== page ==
Google loses ‘right to be forgotten’ case

“A businessman fighting for the ‘right to be forgotten’ has won a UK High Court action against Google,” BBC News reports. “The man, who has not been named due to reporting restrictions surrounding the case, wanted search results about a past crime he had committed removed from the search engine.”

“The judge, Mr Justice Mark Warby, ruled in his favour on Friday,” The Beeb reports. “The right to be forgotten is a legal precedent set by the Court of Justice of the European Union in 2014, following a case brought by Spaniard Mario Costeja Gonzalez who had asked Google to remove information about his financial history.”

“Google says it has removed 800,000 pages from its results following so-called ‘right to be forgotten’ requests,” The Beeb reports. “However, search engines can decline to remove pages if they judge them to remain in the public interest.”

Read more in the full article here.

MacDailyNews Take: Whenever Google is forced to delete data, the matrix visibly flickers.

14 Comments

    1. You can avoid Google if you choose to stop using anything that depends on Google services. That is unless the choice to not use a given service terminates your life.

  1. The law is stupid, an attempt to rewrite history similar to renaming half* the high schools in Texas because their namesakes once served in the Confederate Army… in addition to doing whatever historic thing it was that got a school named after them.

    (*Note: “Half” is a rhetorical exaggeration.)

    This plaintiff actually did commit a crime. The records of that crime will remain forever in government archives easily accessible to any member of the public who goes there to look. Nobody else will ever know, because Google and the other search engines are prohibited in the EU from indexing old public records and news articles related to living people who are not regarded as “public figures,” a definition that can often only be determined AFTER a lawsuit is decided.

    The Web is so huge that indexing has to be done by “robots.” However, the “right to be forgotten” requires human editors to then go through the millions of millions of indexed documents to determine which ones are not of legitimate interest to the general public. Quite obviously, most of them are of “illegitimate” interest, or nobody would ever conduct a search that found them.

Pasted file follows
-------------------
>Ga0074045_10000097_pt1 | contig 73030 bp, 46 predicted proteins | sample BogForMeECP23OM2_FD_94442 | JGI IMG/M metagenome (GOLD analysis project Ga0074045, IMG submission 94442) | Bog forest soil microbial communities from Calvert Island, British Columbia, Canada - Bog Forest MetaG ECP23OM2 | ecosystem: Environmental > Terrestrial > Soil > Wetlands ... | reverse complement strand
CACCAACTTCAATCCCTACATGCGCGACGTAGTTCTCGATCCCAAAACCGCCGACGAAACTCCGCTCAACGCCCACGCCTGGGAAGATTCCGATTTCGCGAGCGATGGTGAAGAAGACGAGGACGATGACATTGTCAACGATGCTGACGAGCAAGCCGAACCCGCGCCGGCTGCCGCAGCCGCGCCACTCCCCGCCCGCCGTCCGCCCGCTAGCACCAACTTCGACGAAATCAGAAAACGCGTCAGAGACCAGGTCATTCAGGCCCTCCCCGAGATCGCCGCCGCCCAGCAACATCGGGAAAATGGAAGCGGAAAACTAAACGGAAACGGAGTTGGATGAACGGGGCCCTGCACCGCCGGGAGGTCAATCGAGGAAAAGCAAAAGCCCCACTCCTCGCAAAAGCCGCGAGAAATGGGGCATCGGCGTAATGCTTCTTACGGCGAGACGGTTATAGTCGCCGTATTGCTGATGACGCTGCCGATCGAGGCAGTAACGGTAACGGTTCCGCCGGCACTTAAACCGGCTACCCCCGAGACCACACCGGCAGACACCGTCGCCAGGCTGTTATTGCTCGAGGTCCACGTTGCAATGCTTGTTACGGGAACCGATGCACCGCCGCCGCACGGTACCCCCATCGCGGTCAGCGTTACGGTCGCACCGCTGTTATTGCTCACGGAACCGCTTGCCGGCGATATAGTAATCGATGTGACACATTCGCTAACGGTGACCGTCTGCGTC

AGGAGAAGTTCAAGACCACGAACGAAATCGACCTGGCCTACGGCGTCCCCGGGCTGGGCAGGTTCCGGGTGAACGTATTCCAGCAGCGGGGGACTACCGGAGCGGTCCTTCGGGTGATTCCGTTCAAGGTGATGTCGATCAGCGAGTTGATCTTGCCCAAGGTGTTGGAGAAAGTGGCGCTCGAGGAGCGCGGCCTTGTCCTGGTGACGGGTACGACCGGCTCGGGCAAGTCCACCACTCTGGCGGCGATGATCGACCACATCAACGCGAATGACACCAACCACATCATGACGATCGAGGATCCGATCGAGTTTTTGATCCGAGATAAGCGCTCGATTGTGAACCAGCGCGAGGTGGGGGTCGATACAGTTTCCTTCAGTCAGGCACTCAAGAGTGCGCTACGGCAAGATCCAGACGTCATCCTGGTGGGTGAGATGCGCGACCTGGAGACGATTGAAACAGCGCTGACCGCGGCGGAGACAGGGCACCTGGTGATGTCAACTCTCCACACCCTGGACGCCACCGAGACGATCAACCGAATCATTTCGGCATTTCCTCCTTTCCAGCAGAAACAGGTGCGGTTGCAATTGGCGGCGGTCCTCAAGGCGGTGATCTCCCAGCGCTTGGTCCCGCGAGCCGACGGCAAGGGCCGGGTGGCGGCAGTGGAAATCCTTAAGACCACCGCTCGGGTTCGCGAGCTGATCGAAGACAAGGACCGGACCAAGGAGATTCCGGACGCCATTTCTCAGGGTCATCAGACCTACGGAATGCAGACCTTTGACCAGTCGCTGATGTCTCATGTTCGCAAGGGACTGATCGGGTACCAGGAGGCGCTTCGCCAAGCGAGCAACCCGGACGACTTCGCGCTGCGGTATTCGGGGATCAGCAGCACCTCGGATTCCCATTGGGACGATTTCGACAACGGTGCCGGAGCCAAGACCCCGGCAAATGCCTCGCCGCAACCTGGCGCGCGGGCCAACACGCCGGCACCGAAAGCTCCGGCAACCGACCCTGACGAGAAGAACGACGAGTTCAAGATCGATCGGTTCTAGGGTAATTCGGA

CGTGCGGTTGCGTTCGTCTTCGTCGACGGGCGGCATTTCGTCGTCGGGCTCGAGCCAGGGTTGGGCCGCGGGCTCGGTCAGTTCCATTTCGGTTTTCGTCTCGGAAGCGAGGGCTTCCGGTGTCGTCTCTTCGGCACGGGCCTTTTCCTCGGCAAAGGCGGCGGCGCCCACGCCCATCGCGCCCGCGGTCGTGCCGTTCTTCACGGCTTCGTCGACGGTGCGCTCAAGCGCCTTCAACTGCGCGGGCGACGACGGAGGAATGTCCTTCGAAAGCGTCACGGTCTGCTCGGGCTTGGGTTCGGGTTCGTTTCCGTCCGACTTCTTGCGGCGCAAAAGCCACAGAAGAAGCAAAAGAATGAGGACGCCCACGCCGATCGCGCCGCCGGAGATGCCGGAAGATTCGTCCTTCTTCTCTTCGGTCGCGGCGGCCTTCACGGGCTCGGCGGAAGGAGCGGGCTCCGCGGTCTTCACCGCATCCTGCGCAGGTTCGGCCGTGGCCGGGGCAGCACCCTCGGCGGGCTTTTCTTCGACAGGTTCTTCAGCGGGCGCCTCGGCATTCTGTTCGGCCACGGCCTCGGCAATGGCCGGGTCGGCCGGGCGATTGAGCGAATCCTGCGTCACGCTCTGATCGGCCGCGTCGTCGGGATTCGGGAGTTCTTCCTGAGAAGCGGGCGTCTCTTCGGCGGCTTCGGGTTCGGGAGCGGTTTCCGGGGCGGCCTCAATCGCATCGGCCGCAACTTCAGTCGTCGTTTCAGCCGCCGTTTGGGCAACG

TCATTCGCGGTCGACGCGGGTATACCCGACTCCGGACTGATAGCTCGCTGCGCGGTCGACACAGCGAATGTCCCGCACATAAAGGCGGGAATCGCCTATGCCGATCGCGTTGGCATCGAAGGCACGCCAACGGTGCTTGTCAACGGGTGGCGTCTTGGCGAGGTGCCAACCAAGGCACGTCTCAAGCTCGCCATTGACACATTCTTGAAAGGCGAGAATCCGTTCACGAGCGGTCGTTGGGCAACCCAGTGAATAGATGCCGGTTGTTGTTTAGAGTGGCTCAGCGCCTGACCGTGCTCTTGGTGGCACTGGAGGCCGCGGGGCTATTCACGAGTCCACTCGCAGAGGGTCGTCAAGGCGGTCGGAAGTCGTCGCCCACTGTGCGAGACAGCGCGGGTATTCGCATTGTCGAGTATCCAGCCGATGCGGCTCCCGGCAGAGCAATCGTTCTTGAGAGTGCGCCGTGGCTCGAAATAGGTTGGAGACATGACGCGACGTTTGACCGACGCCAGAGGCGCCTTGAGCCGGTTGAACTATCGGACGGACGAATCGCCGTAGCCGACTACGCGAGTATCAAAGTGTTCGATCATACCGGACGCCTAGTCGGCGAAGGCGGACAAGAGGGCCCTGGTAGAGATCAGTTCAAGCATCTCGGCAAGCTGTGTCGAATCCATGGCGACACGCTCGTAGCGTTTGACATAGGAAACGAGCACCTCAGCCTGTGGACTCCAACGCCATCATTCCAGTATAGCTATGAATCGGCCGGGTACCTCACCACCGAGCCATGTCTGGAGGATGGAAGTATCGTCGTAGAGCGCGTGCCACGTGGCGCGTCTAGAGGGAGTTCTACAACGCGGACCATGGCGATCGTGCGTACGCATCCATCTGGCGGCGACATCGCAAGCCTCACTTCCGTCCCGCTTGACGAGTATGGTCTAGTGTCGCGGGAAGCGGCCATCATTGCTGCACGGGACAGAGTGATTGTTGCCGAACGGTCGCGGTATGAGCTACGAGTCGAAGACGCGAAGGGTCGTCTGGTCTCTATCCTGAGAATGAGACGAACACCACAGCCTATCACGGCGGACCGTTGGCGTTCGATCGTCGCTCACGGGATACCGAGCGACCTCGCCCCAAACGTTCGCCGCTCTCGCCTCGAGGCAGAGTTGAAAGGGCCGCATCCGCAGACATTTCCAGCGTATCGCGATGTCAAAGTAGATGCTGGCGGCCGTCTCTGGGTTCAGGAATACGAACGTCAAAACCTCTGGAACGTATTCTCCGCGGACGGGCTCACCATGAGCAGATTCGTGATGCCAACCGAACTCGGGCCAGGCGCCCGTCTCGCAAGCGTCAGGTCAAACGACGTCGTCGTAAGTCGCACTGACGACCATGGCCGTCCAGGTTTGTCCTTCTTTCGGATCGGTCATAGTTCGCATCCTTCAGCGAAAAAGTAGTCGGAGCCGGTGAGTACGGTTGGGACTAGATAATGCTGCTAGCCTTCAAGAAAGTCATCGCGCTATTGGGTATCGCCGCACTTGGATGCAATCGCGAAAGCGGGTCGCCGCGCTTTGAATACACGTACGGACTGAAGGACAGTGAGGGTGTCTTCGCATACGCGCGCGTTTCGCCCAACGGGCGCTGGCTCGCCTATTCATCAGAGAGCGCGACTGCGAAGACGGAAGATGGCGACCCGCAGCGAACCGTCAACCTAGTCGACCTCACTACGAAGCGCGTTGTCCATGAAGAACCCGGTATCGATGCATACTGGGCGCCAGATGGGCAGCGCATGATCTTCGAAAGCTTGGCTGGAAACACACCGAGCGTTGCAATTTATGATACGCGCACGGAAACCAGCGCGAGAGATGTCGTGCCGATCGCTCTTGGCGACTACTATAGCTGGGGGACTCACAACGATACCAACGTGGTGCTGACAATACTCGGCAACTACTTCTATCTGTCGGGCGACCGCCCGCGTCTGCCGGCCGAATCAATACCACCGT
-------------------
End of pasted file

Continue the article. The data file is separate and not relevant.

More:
1. Most respectfully, are there not other archives of important information, such as past crimes? You say so yourself. Should they be openly accessible?

      People have finite memories, people forgive, people change and people grow. A computer, or network of computers are not one’s peer, but they never forget. Computers are also extremely powerful at doing things quickly. Is it fair that the comment I make about Trump come back to haunt my great grandchildren, just because some future millennial “Googles” it?

  2. Has the court that convicted the individual expunged their record? If yes, then I can see the “right to be forgotten” applying. If the court has not, then no. Other cases involved information about C-level officers of a company that they are required by law to provide to government, and that is publicly available were an individual go look for it. Making that information not available online is silly.

    1. I agree.. If public money was used to create a record as in the case of court records made public, an individual has no right to tell a private search company to remove those results. However if the results point to records created at a private company (like a Facebook page) I can see a “right to be forgotten” applying.

      1. Archived information perhaps should be requested and, if proper, provided. Not so openly accessible.
        For things that happen in the public domain, I have no problem with a request for removal after making ones case. Hey, a law was written for a reason.

        1. While I can see your side where requests should be made for certain types of info, how far would this ruling be taken? Start at general search engines like Google now but what would prevent this from being a precedent to ‘be forgotten’ in search engines at say libraries or newspapers? In effect by creating a law to remove all info, you set a precedent for censorship.

          1. It’s about who owns the info that matters. Right? The individual owns their medical info, for instance. They also own any unpublished material. Criminal history, if not already regulated, should be regulated. That, of course, is on a case by case, or at least class by class basis.

            When you want to find out some government action under a “Freedom of Information Act” you actually go to a government office or site to request it. You don’t Google it.

            Then there’s the “purchasing” aspect. Google provides services in exchange for the information. What if you stop using the services? Even if you don’t, persistent information is like paying forever. There’s laws protecting from “paying forever”.

            1. Ok, I can give you medical records and criminal history in police databases. But if any of either has been part of public records such as a newspaper article or open court proceedings they should not be deleted from search results since they are considered no longer ‘private’. If the result is to be ‘deleted’ it is up to the individual at that point to remove the source article/document where it has been indexed from if that is even possible.

Reader Feedback

This site uses Akismet to reduce spam. Learn how your comment data is processed.